The POA now wants to be called if my friend (97) is taken out for a day trip. Is she overstepping her "power"? - AgingCare.com

The POA now wants to be called if my friend (97) is taken out for a day trip. Is she overstepping her "power"?

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My 97 yr old friend, AL, hasnt been out of the nursing home since she entered, 12 mo ago. In Feb, C. came up to take her out. POA was called by the nurse, and C was told she could not take AL to her house. So C didnt take her out. 5 months go by, and AL really wants to go out to her home. Nurse had no problem with me signing AL out. We went to her home,which is padlocked, unbeknown to AL, but neighbor had the key. Took AL to the bank. She had some business to take care of. POA found out I took AL out. For revenge, the POA shut off AL's telephone, and now has told the nursing home social worker that if someone wants to take AL out for the day, POA wants to be called. And there are only 3 people who would take AL out, and POA has a power trip going, so we 3 know we will never be able to take AL out if POA has to be called. Is this legal in the state of North Carolina?

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I would imagine that the protection of vulnerable adults is very much legal in the State of North Carolina. And if anyone I cared about lived there, then I for one would be glad of it.

You don't seem to have grasped that someone who holds Power of Attorney for another person is legally responsible for protecting that person's best interests. So if your friend's POA gets freaked out when you take her back to her old house - which could set her back weeks emotionally - or to the bank - and I echo the question, what business was it that she needed to take care of? - are you really surprised? The POA is accountable for your friend's wellbeing. You are not helping.

If you really want to contribute to your friend's wellbeing, visit her in the NH and provide her with companionship and conversation. And then, if your friend still wants to go out and about, discuss it beforehand with your friend's POA. Act responsibly, and maybe she'll begin to trust you - but if you turn this into a fight about legal technicalities you'll get nowhere, and your friend will be deprived of any activities you might have been able to offer. What are you hoping to achieve?
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Who is the "C" who tried to take the patient out but was blocked in doing so? What's her/his involvement? Is he/she part of the "3" who would allegedly be the only ones to take the patient out?

What do you mean by:

"And there are only 3 people who would take AL out". What's the role and/or relationship of this triumvirate?
Your involvement in AL's life and ire at the actions of the person acting as proxy just require a lot more background than you've provided.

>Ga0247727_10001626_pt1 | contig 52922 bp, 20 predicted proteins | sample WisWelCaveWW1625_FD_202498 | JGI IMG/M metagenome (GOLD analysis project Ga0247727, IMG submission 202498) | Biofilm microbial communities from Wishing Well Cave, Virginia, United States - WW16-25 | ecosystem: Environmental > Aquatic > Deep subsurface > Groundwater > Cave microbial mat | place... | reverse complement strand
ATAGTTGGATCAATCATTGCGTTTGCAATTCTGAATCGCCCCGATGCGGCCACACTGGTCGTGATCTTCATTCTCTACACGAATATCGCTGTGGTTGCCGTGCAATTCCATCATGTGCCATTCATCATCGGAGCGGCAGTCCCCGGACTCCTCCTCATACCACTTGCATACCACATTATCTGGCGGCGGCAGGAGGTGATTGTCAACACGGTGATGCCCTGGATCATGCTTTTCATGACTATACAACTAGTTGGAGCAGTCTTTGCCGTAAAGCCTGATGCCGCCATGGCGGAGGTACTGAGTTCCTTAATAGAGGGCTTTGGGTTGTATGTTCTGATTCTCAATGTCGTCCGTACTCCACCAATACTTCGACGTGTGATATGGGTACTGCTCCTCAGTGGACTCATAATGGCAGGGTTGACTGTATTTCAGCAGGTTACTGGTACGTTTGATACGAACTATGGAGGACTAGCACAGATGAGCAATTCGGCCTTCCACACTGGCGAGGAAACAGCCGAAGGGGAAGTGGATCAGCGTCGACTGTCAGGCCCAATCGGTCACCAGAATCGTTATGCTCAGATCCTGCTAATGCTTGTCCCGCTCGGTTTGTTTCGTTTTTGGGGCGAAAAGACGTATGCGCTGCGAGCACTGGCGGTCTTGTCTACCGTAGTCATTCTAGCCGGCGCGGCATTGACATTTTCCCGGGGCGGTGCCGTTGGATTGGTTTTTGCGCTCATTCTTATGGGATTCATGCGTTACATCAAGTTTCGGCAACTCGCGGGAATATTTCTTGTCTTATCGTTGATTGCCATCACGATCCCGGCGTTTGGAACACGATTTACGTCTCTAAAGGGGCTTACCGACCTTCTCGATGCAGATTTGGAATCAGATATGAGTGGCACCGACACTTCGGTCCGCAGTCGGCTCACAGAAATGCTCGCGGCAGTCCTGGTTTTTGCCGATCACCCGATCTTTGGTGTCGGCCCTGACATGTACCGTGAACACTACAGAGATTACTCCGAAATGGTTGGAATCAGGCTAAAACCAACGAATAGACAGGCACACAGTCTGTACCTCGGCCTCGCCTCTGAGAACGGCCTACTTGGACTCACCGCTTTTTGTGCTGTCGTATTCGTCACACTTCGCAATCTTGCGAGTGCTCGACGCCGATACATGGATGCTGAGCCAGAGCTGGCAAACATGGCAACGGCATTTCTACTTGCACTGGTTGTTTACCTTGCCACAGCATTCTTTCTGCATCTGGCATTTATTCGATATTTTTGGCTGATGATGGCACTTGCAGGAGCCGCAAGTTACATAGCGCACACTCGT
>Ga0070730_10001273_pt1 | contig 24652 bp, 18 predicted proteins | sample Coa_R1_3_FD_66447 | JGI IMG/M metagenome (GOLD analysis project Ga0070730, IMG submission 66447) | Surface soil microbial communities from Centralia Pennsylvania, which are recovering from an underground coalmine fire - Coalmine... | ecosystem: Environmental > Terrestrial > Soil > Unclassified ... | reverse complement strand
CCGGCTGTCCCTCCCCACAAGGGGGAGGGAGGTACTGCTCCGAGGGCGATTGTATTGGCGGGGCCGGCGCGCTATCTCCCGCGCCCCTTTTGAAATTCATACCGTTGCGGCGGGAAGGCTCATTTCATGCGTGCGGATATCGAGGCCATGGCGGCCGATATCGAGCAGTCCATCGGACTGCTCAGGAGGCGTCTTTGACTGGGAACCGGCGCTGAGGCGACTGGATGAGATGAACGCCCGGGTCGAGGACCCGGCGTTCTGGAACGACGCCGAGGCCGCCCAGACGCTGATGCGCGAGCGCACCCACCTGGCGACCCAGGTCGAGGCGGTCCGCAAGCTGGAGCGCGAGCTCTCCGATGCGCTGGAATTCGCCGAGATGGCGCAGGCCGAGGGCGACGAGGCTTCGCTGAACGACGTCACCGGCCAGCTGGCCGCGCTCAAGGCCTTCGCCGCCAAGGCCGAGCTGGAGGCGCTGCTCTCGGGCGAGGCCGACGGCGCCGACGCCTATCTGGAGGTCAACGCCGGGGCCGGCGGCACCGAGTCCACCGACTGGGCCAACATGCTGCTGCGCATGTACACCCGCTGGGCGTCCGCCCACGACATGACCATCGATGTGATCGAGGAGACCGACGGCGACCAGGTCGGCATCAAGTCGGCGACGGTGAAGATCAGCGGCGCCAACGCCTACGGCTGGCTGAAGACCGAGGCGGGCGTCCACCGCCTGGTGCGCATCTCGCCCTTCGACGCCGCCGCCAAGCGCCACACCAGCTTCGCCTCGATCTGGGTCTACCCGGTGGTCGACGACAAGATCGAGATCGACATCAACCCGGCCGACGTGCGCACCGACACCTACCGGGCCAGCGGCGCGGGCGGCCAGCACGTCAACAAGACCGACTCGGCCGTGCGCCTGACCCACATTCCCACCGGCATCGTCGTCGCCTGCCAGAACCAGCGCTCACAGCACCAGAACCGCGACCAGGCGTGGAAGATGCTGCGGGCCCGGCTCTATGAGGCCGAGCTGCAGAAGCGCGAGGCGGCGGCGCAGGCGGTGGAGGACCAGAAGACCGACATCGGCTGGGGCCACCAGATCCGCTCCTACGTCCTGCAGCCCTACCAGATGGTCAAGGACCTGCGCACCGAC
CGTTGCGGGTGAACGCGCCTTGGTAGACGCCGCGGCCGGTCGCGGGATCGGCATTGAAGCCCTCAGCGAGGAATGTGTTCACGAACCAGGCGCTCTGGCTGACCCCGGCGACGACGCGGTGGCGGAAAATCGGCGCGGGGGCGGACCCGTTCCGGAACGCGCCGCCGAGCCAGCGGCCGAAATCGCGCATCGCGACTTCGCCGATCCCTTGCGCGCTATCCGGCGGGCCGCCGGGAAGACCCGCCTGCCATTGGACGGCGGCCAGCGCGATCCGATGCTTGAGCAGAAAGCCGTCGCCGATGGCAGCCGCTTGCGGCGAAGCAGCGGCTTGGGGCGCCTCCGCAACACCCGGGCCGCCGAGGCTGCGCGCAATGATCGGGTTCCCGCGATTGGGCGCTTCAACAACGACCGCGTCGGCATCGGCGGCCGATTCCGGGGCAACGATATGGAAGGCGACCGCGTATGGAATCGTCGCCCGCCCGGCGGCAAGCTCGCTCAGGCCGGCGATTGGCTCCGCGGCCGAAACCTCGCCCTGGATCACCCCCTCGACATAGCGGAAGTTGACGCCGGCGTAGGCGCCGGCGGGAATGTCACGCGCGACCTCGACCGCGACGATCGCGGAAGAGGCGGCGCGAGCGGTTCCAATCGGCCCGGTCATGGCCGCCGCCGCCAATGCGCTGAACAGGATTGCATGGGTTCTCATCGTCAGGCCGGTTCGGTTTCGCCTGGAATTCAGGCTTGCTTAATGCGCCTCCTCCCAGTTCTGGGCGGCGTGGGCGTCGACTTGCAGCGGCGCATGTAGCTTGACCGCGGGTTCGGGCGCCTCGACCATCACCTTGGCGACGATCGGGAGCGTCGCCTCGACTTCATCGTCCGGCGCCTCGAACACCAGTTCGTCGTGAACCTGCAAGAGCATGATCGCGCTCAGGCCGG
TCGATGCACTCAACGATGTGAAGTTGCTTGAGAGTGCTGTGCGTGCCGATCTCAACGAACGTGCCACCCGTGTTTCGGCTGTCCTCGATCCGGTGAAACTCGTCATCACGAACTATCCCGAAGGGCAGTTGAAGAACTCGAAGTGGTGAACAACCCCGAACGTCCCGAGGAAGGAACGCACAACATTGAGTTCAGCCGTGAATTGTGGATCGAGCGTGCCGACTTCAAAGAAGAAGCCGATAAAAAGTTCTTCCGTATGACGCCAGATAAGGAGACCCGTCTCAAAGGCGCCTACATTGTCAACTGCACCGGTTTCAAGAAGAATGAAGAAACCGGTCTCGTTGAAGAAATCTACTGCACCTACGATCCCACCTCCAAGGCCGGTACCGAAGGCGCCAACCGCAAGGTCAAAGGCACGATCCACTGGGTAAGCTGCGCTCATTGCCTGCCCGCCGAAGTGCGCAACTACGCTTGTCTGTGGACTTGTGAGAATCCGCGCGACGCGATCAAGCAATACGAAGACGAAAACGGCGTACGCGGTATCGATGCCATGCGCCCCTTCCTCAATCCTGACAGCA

I think you have a "lot of 'splainin' to do."
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Karen; you seem to be looking at this issue through the lens of your own needs. the POA is on a "power trip"? AL GAVE the responsibility to act on her behalf; if you believe that power is misplaced, as in the case of financial exploitation, then you have a duty to report.

However, if what the POA is trying to do is keep AL safe and secure (financially and in all other ways), then s/he is simply trying to carry out that responsibility and you are interfering.

If you take AL to the bank and she makes a withdrawal, because ne'er do well nephew is begging her for drug money, is this responsible? If she's decided to gift monies to staff, and it causes problems with her Medicaid eligibility in a years' time, is that responsible? If she returns to her home, trips and falls and breaks a hip, is that responsible? Or if she refuses to leave?

I don't think you've thought this out. I understand Telephone Assurance programs but can't understand how someone in a NH would need one. If you were taking my frail 92 YO mother out of her NH without my knowledge and permission, I'd be plenty upset and would react in the same way that AL's POA is reacting. I'd be quite suspicious and might consider an order or protection.
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You ask about the legality. We'd need to know more to even give a lay opinion. Does AL have some dementia? Does POA have both financial and medical POA status? But I know that informally many (most?) care centers will try to honor the wishes of their contact person regardless of that person's legal status. So even if POA has no "legal" authority, she has the cooperation of the Nursing Home. Perhaps you could get a police escort to visit AL if necessary, but I doubt you'd be allowed to remove her from the facility. (This may depend somewhat on AL's mental status, as it is listed in her medical record -- not as you see it.)